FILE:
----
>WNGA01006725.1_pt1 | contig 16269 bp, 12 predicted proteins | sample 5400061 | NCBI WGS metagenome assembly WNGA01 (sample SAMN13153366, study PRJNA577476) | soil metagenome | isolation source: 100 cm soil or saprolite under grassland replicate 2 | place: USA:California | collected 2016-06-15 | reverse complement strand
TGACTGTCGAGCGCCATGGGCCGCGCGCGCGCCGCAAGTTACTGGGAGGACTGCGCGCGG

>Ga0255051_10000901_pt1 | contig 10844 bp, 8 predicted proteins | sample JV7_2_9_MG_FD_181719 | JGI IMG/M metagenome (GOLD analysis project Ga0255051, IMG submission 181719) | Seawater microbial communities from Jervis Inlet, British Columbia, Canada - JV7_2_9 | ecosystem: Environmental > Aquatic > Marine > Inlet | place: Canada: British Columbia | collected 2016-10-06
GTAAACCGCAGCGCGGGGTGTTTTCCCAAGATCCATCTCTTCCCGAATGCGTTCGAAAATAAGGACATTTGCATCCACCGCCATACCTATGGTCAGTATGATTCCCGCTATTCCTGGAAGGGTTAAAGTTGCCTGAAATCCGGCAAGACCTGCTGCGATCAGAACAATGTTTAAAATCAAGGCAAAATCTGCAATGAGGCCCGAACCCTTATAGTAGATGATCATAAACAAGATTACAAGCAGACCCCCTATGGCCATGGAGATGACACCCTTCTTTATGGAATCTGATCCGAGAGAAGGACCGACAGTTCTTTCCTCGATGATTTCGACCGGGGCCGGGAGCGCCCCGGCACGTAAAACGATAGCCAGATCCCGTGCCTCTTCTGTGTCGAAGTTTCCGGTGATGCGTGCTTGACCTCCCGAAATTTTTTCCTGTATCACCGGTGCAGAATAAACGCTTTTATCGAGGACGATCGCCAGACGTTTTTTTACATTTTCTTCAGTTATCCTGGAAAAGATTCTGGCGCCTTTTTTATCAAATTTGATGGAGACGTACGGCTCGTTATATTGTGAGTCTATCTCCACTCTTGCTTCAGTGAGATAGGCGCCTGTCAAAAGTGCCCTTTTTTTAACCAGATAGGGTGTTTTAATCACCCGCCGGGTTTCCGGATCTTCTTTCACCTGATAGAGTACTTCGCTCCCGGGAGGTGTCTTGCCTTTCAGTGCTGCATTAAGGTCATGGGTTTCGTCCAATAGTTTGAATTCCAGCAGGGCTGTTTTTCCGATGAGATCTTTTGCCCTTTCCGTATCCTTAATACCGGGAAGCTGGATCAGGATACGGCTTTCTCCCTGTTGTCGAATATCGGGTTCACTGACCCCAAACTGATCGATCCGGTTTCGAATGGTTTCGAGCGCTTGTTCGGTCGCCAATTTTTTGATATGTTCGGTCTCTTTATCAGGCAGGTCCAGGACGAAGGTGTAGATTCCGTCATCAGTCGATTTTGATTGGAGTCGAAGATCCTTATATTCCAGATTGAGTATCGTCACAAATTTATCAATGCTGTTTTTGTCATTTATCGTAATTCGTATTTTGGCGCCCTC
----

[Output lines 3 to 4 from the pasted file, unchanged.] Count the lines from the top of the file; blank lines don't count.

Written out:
>Ga0255051_10000901_pt1 | contig 10844 bp, 8 predicted proteins | sample JV7_2_9_MG_FD_181719 | JGI IMG/M metagenome (GOLD analysis project Ga0255051, IMG submission 181719) | Seawater microbial communities from Jervis Inlet, British Columbia, Canada - JV7_2_9 | ecosystem: Environmental > Aquatic > Marine > Inlet | place: Canada: British Columbia | collected 2016-10-06
GTAAACCGCAGCGCGGGGTGTTTTCCCAAGATCCATCTCTTCCCGAATGCGTTCGAAAATAAGGACATTTGCATCCACCGCCATACCTATGGTCAGTATGATTCCCGCTATTCCTGGAAGGGTTAAAGTTGCCTGAAATCCGGCAAGACCTGCTGCGATCAGAACAATGTTTAAAATCAAGGCAAAATCTGCAATGAGGCCCGAACCCTTATAGTAGATGATCATAAACAAGATTACAAGCAGACCCCCTATGGCCATGGAGATGACACCCTTCTTTATGGAATCTGATCCGAGAGAAGGACCGACAGTTCTTTCCTCGATGATTTCGACCGGGGCCGGGAGCGCCCCGGCACGTAAAACGATAGCCAGATCCCGTGCCTCTTCTGTGTCGAAGTTTCCGGTGATGCGTGCTTGACCTCCCGAAATTTTTTCCTGTATCACCGGTGCAGAATAAACGCTTTTATCGAGGACGATCGCCAGACGTTTTTTTACATTTTCTTCAGTTATCCTGGAAAAGATTCTGGCGCCTTTTTTATCAAATTTGATGGAGACGTACGGCTCGTTATATTGTGAGTCTATCTCCACTCTTGCTTCAGTGAGATAGGCGCCTGTCAAAAGTGCCCTTTTTTTAACCAGATAGGGTGTTTTAATCACCCGCCGGGTTTCCGGATCTTCTTTCACCTGATAGAGTACTTCGCTCCCGGGAGGTGTCTTGCCTTTCAGTGCTGCATTAAGGTCATGGGTTTCGTCCAATAGTTTGAATTCCAGCAGGGCTGTTTTTCCGATGAGATCTTTTGCCCTTTCCGTATCCTTAATACCGGGAAGCTGGATCAGGATACGGCTTTCTCCCTGTTGTCGAATATCGGGTTCACTGACCCCAAACTGATCGATCCGGTTTCGAATGGTTTCGAGCGCTTGTTCGGTCGCCAATTTTTTGATATGTTCGGTCTCTTTATCAGGCAGGTCCAGGACGAAGGTGTAGATTCCGTCATCAGTCGATTTTGATTGGAGTCGAAGATCCTTATATTCCAGATTGAGTATCGTCACAAATTTATCAATGCTGTTTTTGTCATTTATCGTAATTCGTATTTTGGCGCCCTC